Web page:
• Alternatively, a group's entire bankroll could be wagered, 1¢ or whatever a minimum bet would be designated at, all at once or virtually the minimum bet played as fast as could be processed by a high speed computer—within a second or a few seconds—allowing the group to re-form another group bankroll composed of each player's new contribution. In such a manner Community Play would take place by this new methodology using a pari-mutuel method in Historical Racing devices. Each player is monitoring the group play on their own screens and is responsible for deciding when and how much to wager into the group pot.
  • Of note is the fact that the above methodology will be consistent with pari-mutuel rules and is uniquely different from current fixed odds slot Community Play. Here, each player is paid proportionally to his/her bet made and everyone, if they win, gets the exact same pro rate payout. Fixed odds pays the big winner his/her prize and a nominal amount is paid to all others in the community. There is no pro rata pooling of the player's money and no separate group contesting to win a large pari-mutuel jackpot and no pro rata distribution of winnings. Further, with this new methodology, a player (using one preferred embodiment) is vested for an extended time span—unlike fixed odds where the Community Play takes place sporadically over an undetermined period. Also with the invention, if a player leaves in the middle of play, the processor/server is able to keep track of the leaving player and account their winnings, if they occur, to that player's individual identifying account number, which allows the player to pick up any winnings at a later date. (This is not possible with current fixed odds slots nor any Historical Racing devices now existing. A fixed odds player leaving the machine is immediately withdrawn from play.) Finally, this invention allows players the ability to dictate their own terms of how much to bet. With fixed odds slots the players participating have to keep up with the betting, because if they are not betting actively when another player hits a jackpot that would pay them a nominal amount, they are out of luck. With the inventive system, players could have left the game, yet still win as their bet was already made and is played out for them whether or not they are even at the device when/if the bet wins.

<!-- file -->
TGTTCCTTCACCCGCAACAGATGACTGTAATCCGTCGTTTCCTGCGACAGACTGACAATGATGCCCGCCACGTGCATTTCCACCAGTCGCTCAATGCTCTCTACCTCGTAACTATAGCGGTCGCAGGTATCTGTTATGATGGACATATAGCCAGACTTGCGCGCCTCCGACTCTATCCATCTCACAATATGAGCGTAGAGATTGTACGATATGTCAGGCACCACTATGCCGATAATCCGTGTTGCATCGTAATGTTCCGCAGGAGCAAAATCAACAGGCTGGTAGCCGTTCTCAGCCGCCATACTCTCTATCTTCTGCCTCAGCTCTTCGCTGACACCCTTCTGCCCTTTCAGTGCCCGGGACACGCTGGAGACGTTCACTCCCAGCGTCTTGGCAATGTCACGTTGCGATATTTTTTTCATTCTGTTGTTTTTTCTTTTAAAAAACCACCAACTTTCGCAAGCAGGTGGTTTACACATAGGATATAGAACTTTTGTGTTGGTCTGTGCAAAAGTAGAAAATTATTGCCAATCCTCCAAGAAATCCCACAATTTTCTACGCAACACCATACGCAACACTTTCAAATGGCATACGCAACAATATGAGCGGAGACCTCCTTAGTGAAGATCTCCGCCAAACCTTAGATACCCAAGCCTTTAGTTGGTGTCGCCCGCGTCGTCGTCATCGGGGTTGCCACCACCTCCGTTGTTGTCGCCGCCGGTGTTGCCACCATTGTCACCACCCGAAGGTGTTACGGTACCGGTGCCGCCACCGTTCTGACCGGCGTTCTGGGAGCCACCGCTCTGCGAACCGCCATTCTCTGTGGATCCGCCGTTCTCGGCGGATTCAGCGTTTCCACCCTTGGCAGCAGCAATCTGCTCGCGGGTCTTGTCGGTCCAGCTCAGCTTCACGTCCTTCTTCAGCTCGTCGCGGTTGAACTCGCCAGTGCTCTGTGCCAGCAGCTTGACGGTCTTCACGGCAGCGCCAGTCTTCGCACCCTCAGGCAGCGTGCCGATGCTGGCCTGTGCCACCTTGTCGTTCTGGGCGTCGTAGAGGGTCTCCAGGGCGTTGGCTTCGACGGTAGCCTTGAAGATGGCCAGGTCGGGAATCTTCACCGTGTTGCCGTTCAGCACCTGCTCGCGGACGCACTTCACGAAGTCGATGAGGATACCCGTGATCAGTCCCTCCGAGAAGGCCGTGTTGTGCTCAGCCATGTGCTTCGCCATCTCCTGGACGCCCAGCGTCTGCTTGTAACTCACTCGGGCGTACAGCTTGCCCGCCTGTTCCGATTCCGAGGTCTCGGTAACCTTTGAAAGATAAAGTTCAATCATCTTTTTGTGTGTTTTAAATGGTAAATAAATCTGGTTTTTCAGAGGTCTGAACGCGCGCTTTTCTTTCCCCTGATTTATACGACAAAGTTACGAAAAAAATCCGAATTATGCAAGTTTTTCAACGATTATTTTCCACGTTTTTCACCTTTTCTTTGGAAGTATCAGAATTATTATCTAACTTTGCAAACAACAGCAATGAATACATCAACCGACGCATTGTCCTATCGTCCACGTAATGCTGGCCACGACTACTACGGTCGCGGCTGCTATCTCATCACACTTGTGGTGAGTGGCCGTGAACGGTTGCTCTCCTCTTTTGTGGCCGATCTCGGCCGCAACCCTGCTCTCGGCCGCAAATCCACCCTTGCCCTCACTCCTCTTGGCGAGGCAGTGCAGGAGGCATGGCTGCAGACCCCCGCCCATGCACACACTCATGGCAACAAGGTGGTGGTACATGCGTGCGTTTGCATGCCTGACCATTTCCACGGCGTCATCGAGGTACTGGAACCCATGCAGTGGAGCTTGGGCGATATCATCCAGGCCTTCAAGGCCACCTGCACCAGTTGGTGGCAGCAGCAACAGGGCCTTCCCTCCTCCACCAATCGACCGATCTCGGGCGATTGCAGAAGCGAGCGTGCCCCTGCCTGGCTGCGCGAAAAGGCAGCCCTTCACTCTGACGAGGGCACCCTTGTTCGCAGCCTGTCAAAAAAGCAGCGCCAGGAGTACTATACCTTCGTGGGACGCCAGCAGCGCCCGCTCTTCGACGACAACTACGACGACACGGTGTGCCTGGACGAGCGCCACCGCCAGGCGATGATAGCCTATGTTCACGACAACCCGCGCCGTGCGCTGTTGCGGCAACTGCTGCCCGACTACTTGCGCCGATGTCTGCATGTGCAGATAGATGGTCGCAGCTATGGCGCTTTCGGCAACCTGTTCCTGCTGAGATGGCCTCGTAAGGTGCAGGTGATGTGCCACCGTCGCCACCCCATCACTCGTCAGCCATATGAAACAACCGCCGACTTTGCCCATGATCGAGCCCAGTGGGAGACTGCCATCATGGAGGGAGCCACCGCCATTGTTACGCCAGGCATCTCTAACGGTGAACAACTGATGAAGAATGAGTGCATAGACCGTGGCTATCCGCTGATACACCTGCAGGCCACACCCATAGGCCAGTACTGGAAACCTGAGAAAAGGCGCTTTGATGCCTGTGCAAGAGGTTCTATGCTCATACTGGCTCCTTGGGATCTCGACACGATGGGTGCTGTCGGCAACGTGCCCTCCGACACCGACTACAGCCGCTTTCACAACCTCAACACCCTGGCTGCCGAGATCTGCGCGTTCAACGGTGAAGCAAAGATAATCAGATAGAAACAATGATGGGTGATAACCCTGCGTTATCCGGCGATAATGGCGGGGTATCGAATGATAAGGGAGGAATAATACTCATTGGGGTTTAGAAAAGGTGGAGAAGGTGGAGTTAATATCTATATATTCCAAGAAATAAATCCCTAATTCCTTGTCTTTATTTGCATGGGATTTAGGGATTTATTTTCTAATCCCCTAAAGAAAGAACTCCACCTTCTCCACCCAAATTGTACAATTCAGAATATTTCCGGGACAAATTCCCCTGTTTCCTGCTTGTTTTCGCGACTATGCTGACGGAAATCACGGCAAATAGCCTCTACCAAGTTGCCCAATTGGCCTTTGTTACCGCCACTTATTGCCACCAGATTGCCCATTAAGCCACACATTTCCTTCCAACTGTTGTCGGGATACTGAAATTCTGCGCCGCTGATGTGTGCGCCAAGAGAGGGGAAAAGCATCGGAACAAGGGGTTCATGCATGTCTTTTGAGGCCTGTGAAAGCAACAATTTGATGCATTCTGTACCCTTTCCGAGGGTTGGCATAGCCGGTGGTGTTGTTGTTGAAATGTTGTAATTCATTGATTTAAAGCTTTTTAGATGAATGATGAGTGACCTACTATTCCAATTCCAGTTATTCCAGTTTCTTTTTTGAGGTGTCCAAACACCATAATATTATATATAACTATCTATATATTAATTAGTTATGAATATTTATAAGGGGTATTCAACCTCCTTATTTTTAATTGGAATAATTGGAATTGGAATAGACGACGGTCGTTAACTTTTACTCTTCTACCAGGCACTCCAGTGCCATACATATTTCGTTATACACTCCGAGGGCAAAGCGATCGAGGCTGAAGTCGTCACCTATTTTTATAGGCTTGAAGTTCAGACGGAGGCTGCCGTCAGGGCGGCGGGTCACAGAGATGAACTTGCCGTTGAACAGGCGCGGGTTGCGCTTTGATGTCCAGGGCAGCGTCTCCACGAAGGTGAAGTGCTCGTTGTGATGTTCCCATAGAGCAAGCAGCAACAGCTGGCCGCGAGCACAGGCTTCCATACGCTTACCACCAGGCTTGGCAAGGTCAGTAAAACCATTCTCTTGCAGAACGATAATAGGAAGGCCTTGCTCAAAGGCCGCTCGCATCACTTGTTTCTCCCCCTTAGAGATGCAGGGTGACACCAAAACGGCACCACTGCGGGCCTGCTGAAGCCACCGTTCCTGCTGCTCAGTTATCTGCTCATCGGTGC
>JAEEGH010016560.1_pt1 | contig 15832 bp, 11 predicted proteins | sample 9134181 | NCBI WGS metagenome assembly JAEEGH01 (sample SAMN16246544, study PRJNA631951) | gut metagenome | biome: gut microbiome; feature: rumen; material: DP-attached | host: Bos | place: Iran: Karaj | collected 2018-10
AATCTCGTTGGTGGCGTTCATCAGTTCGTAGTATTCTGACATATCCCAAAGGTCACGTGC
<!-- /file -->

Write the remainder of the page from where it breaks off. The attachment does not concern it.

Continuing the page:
• The methodology also allows for the player to privately play the same progressive jackpot as well as contributing to the community pro rata pot. When they privately play the progressive, the entire jackpot is available to them should they win, and they also have another chance at it via the Community Play aspect. Of note is that this progressive play aspect is contemplated as only a “sideshow” to the regular games being offered on the Historical Racing devices. This is because these high jackpot progressives are rarely won and the gambling floor cannot be consigned to only be playing a game where nearly every bet loses. So regular lower odds games, that more frequently win, are offered all the time along with the progressives. (This is because the fixed odds industry combines everything into a chip, a processor, and a random number generator, while Historical Racing has separate pools for each bet and must organize differently. It is more complex, but that complexity allows its players greater choice and control of their wagering.) The progressive game/Community Play games add an incentive and a time period for the players to “dream” while they are occupied with the entertaining regular games offered on the Historical Racing devices. This psychology is the same that drives lottery sales—the dream of a life-changing win. The combination of socializing via Community Play, the dream of a big win, with an economical way to play through community bet pooling, along with regular game frequent winners is a combination that should prove successful for Historical Racing. The Community Play is likely to add greatly to the experience to make Historical Racing successful.